I turned twenty-five recently. A quarter of a century. Not so very old.
I like to think I’m a little wiser than I was just a few years ago and that the trend will continue.
However, I’m still stubborn and prone to having unrealistically high expectations, standards or goals for myself.
This would be less of a problem, if I didn’t tend to beat myself up whenever I fail to meet them.
For instance, a few years ago I decided that I would have a novel finished by the time I turned twenty-five. Of course, finishing a book would be a great achievement and is a worthy goal.
Nevertheless, incorporated in this ‘motivational’ goal was the unvoiced, underlying assumption that failure was unforgivable; a kind of mark against my name. I would have nothing or nobody else to blame. It would be a result of laziness, no excuses.
So do I have a finished novel manuscript? No, I do not.
Part of me says that I should be ashamed, disappointed in myself. Another part says that being upset that I haven’t finished a novel at twenty-five reeks of a certain type of arrogance and privilege.
I should know better.
But why was my goal so unrealistic?
Firstly and most obviously, it was inflexible and didn’t allow for any unexpected events or change of circumstances. And in my case, it didn’t allow for reality. It was based on a kind of best possible scenario that I took for granted. Who knew I was such an optimist?
It assumed I would be physically capable of achieving my goal without doing myself damage. Balancing a novel with work and uni may not seem like too much of a stretch for a mid-twenties woman who (for all appearances) is whole and physically able. But for me it probably was.
I assumed that my chronic medical conditions would politely step aside to let me do my thing. Despite knowing better, deep down I still thought I was invincible and that my problems would go away because I had ‘shit to do’.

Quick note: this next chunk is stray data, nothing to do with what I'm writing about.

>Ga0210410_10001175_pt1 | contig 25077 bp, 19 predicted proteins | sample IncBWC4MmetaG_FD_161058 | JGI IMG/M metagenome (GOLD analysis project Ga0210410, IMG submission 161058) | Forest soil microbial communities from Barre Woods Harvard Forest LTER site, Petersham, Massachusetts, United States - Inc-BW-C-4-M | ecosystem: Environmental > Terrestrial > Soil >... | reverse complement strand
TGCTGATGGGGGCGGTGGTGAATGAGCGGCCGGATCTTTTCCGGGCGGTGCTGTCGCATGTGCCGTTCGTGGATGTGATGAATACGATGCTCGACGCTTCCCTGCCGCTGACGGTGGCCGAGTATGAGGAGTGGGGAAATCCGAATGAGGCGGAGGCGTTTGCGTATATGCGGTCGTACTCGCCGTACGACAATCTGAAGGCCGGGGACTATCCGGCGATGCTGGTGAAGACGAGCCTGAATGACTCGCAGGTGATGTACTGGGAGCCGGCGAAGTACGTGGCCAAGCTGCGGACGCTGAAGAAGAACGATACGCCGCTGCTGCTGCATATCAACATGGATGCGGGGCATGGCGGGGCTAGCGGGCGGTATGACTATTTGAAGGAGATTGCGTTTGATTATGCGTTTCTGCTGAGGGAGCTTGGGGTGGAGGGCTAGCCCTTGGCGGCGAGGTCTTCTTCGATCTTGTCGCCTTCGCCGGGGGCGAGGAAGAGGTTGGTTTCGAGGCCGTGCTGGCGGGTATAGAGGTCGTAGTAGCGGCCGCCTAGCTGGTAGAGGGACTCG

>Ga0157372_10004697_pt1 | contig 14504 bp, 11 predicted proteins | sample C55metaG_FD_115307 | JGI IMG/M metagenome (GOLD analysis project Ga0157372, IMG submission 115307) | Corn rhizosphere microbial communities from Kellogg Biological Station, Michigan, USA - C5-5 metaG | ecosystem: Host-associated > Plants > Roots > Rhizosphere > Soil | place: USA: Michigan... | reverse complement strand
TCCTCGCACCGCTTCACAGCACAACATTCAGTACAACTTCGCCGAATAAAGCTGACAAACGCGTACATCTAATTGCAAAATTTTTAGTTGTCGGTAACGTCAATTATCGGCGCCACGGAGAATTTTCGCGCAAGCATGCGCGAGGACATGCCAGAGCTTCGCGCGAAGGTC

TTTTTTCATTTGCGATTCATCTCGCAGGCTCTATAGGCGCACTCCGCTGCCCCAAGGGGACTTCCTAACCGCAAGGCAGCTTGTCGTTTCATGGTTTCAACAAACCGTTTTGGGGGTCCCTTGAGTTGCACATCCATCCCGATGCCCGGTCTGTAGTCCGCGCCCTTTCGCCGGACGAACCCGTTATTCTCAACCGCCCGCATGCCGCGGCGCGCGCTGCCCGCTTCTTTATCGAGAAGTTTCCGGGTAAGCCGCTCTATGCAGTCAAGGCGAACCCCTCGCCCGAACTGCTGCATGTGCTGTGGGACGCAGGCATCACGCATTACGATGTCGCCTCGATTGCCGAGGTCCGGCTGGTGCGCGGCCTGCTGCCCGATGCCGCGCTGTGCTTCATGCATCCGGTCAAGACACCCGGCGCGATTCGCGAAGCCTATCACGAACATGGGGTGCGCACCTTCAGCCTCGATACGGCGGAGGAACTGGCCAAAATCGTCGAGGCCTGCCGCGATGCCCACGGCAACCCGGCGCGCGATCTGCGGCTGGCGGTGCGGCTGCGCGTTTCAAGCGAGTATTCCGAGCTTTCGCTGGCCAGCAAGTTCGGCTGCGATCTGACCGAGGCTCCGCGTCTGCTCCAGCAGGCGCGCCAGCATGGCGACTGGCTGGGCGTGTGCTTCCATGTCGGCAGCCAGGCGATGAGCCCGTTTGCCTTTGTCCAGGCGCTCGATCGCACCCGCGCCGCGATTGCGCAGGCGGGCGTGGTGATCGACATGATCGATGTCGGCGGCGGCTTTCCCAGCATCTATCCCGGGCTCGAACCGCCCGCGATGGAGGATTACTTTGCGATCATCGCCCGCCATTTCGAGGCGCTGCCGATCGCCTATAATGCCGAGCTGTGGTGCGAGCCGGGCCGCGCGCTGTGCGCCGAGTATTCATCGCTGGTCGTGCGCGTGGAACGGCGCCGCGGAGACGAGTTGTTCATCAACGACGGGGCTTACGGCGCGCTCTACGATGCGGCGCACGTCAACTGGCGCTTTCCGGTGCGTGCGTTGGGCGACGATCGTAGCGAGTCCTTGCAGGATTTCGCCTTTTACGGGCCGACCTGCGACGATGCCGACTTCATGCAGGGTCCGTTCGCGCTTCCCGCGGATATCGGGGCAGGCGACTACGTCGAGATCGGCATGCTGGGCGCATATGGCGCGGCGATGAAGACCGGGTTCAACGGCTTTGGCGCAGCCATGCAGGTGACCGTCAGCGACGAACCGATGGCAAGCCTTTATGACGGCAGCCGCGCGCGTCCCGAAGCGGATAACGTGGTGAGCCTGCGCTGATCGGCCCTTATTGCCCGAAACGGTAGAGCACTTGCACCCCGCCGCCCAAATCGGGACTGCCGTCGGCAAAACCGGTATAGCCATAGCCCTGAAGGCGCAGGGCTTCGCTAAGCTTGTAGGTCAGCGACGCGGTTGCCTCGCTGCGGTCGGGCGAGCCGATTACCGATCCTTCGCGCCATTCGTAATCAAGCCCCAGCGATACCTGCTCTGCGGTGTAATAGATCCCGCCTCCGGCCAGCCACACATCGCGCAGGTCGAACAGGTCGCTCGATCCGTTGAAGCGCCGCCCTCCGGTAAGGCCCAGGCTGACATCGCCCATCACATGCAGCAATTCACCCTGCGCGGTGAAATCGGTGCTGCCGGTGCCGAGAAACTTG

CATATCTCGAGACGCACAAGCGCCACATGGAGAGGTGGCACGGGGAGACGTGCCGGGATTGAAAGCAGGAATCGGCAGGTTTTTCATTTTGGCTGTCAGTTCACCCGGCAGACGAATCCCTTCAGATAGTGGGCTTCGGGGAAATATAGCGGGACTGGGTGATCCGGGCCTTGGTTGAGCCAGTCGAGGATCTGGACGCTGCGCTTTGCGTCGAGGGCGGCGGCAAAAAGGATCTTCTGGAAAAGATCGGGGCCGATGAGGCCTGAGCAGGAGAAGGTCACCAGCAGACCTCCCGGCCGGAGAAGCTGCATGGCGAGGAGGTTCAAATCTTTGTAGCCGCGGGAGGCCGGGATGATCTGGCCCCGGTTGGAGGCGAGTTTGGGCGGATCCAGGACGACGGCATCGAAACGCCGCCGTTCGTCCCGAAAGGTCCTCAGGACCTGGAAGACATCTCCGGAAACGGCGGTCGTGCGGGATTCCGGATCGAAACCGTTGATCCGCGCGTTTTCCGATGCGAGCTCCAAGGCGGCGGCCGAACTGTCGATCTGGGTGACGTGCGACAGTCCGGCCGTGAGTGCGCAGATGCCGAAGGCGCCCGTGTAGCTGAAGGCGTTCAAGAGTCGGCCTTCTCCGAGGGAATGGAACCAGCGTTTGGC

Let’s have it outright. I suffer from a chronic illness. Some parts of it are not curable. Some are meant to be controllable, but we haven’t quite got there yet.
I am one of many people who might not look particularly sick in person or in photos but is not particularly well either.
If you meet me on the street, maybe I look a little tired, but who doesn’t these days? If we are friends you might notice that I have a tendency to make commitments (I definitely will not miss your party!) then cancel at the last minute because of some ambiguously explained illness. Still, it could quite easily just mean I am slightly antisocial or dislike crowds. If we are close, I will eventually give you more to go on and then a full explanation.
The exact details of my illness (which turns out to involve a number of separate but interacting conditions, one quite rare) are complicated, gory and quite personal. There are still some taboos about health and although my illness is a large part of my life I’m not quite brave enough to post the details online for all to see. In the past, refusing to give certain details has resulted in some people not believing I’m actually ill or making their own assumptions about what my mystery illness might be. You learn who your friends really are when you get sick. Hopefully it helps you appreciate those who stick by you even more.
My symptoms include severe pain, nausea, migraines (with vision impairment), fatigue and insomnia (those last two are a fun combination). Directly or indirectly, my illness also contributes to depression and suppresses my immune system. The only painkillers that are strong enough to work knock me out for a day or so.
Even when I’m not completely unable to function due to excessive physical pain or migraine, I often feel like I’ve just woken up the morning after a bender (without the fun part earlier).
I tend to downplay my illness and try to hide the symptoms most of the time (although I have got more open about it in the last few years). However, it does prevent me from being able to do a lot of things and has a large impact on my life.